Vitamin B12 for Vegans

There is a common belief that vitamin B12 can only be found in animal meat, fish, chicken, turkey and animal by-products such as eggs and dairy products. This belief leads many people, including some nutritionists, to conclude that a vegan diet must necessarily be low in this essential vitamin. However, there are other sources of vitamin b12 to include in a vegan diet. Check out how you can get vitamin b12 from non-animal-meat way.

What’s the Importance of Vitamin B12?

Importance

Vitamin B12 is critical in the formation and maintenance of red blood and nerve cells. It is also vital in the synthesis of DNA, which is the genetic material found in all living cells.

Recommended Daily Intake (RDI)

The recommended RDI for a healthy adult is about 2.4 micrograms each day. Pregnant and lactating women should get between 2.6-2.8 micrograms of vitamin B12 each day. Infants can get their required amount through a normal diet. For children from 1-13 years old, the B12 requirement is 1-2 micrograms daily. Studies show that since vitamin B12 is a water soluble vitamin, there is no issue with taking in higher levels of the vitamin; the body will simply excrete any B12 that is not used.

Vitamin B12 Deficiency

A deficiency of Vitamin B12 may result in pernicious anemia or nerve damage in older children and adults. Pernicious anemia results when the red blood cells are atypically large. This disease results in shortness of breath, fatigue, and impaired resistance to infection. Nerve damage from low vitamin B12 will be exhibited as tingling or numbness in the feet and hands. In infancy, vitamin B12 deficiencies can result in chronic anemia and delays in normal growth and development. Other general symptoms of a vitamin B12 deficiency may include mental changes, poor balance, depression, constipation, decreased appetite and resulting weight loss.

Vitamin B12 for Vegans

How Is Vitamin B12 Made?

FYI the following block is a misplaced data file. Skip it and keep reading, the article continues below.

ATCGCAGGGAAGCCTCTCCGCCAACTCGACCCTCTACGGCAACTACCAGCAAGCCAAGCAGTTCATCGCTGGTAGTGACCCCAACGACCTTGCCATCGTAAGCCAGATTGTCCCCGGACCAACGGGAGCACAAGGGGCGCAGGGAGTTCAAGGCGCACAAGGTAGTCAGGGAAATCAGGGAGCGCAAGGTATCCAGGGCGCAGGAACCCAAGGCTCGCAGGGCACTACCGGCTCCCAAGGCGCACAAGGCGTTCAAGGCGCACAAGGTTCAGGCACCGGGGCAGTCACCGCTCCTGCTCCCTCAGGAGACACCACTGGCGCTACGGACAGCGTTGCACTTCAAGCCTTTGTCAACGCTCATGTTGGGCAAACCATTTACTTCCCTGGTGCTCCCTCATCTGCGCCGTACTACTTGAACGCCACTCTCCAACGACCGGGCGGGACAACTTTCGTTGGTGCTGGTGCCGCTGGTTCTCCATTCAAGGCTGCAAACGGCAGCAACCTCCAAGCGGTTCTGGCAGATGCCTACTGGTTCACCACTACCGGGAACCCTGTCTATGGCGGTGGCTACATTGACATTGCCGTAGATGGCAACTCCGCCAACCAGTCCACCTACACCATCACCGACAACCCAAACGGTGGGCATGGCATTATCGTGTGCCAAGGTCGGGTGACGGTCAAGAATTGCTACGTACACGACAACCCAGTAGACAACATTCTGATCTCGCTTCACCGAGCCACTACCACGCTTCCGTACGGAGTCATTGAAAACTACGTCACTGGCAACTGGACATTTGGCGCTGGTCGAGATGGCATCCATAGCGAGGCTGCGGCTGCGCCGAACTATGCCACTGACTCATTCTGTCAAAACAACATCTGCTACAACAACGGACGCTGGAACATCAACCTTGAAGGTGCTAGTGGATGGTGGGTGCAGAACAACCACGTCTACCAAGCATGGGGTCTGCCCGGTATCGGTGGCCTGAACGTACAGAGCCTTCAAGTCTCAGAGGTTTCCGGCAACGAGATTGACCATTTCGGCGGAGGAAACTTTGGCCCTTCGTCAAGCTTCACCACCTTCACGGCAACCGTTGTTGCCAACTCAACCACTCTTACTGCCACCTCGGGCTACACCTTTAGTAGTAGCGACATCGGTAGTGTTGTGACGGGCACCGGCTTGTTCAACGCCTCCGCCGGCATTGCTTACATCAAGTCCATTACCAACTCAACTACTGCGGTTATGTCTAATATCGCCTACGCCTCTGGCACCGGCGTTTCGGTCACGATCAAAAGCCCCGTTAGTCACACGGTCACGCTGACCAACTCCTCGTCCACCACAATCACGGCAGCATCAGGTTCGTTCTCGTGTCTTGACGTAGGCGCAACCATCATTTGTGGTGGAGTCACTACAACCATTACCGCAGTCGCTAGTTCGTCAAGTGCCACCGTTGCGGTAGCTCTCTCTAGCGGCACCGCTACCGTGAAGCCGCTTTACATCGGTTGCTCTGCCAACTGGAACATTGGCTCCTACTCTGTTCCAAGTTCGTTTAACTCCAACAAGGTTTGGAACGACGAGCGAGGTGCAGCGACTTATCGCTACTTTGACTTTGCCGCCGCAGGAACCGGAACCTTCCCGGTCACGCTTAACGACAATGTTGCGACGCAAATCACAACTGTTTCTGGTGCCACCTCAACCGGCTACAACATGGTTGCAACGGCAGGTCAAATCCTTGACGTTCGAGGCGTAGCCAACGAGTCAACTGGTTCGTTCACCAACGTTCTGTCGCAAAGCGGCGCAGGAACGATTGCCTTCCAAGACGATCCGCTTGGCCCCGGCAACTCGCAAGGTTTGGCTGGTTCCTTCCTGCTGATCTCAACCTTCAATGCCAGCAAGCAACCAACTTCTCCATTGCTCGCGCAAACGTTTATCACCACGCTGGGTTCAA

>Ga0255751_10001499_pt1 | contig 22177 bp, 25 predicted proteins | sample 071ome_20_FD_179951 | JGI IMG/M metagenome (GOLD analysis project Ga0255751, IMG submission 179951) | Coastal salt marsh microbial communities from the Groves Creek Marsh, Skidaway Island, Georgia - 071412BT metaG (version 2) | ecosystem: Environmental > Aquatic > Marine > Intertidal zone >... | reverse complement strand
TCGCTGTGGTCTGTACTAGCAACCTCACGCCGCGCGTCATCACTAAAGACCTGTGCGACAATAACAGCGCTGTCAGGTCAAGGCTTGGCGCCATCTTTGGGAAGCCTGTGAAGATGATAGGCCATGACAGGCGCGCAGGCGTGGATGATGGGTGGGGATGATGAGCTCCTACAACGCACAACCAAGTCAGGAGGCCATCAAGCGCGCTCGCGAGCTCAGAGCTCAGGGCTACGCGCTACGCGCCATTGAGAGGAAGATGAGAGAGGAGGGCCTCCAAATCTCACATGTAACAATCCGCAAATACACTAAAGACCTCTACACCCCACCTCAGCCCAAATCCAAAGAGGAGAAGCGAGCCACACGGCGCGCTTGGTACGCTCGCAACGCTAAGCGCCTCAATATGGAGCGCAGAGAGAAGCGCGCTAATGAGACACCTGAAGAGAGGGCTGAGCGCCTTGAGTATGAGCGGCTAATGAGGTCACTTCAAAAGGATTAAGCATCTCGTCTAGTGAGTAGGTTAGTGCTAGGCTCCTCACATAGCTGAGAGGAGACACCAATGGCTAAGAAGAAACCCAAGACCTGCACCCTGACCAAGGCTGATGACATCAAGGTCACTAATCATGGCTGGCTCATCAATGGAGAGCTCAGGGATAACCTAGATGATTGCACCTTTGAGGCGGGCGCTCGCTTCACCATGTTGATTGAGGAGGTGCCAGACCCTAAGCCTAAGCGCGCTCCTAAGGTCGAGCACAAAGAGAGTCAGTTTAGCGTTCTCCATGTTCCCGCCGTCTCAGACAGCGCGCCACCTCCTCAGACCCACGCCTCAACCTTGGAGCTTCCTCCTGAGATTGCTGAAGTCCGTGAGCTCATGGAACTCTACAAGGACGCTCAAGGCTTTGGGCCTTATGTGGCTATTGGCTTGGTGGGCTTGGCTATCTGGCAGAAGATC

Vitamin B12 is a unique vitamin in that it is only made as a result of interactions of certain bacteria. Until recently, humans had to depend on the exact interplay of these microorganisms to produce B12; then, animals had to ingest the microorganisms in order to get the vitamin. In August 2013, British researchers reported that they have trained specific bacteria to produce the components necessary for the vitamin B12 pathway. This may one day lead to the ability to produce vitamin B12 more quickly and in greater quantities. Plants do not use or store vitamin B12, so a vegan diet must be supplemented with the B12 that a non-vegan would get from animal sources.

Vitamin B12 Sources for Vegans

If vitamin B12 is only found in animal food sources, how can a vegan get the minimal daily requirements of this important nutrient?

1. Nutritional Yeast

Red Star T-6635+ is a nutritional yeast (as opposed to a baker’s yeast) that is cultivated in a molasses solution. This yeast (with the formal name of Saccharomyces cerevisiae) is a yellow powder or flakes that are high in active vitamin B12 and that can be added to other foods. Adding two teaspoons to any other food will satisfy the normal daily adult required intake. Often described as having the flavor of cheese, this is one kind of yeast that can often be eaten by people who are sensitive to other kinds of yeast.

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2. Fortified Foods

Vegans can also get vitamin B12 from foods to which the vitamin has been added. These foods are often labeled as “Vitamin B12 fortified” and can include energy bars, soy milk and foods made from soybeans that resemble meat products.

3. Supplements

Vegans can also get the RDI of Vitamin B12 by taking over-the-counter supplements or prescription injections from a healthcare provider. Before taking supplements, the vegan should be sure to read the label since supplements sometimes do contain animal products. If taking supplements only, the vegan should be sure to take them regularly. Although the human body stores a certain amount of the vitamin, prolonged decreased or absent intake will ultimately result in vitamin B12 deficiency. You should take a daily vitamin B12 supplement of 25-100 micrograms or a twice weekly vitamin B12 supplement of 1000 micrograms.

4. Other Likely Sources

Some plant foods may contain small amounts of Vitamin B12. These foods include sea vegetables, miso, tempeh and possibly foods grown in manure-laced soil. It is recommended that a vegan NOT rely on plant sources for vitamin B12 since the amount of the vitamin in plants is probably not enough to sustain a healthy level of B12 in the body.

 
 
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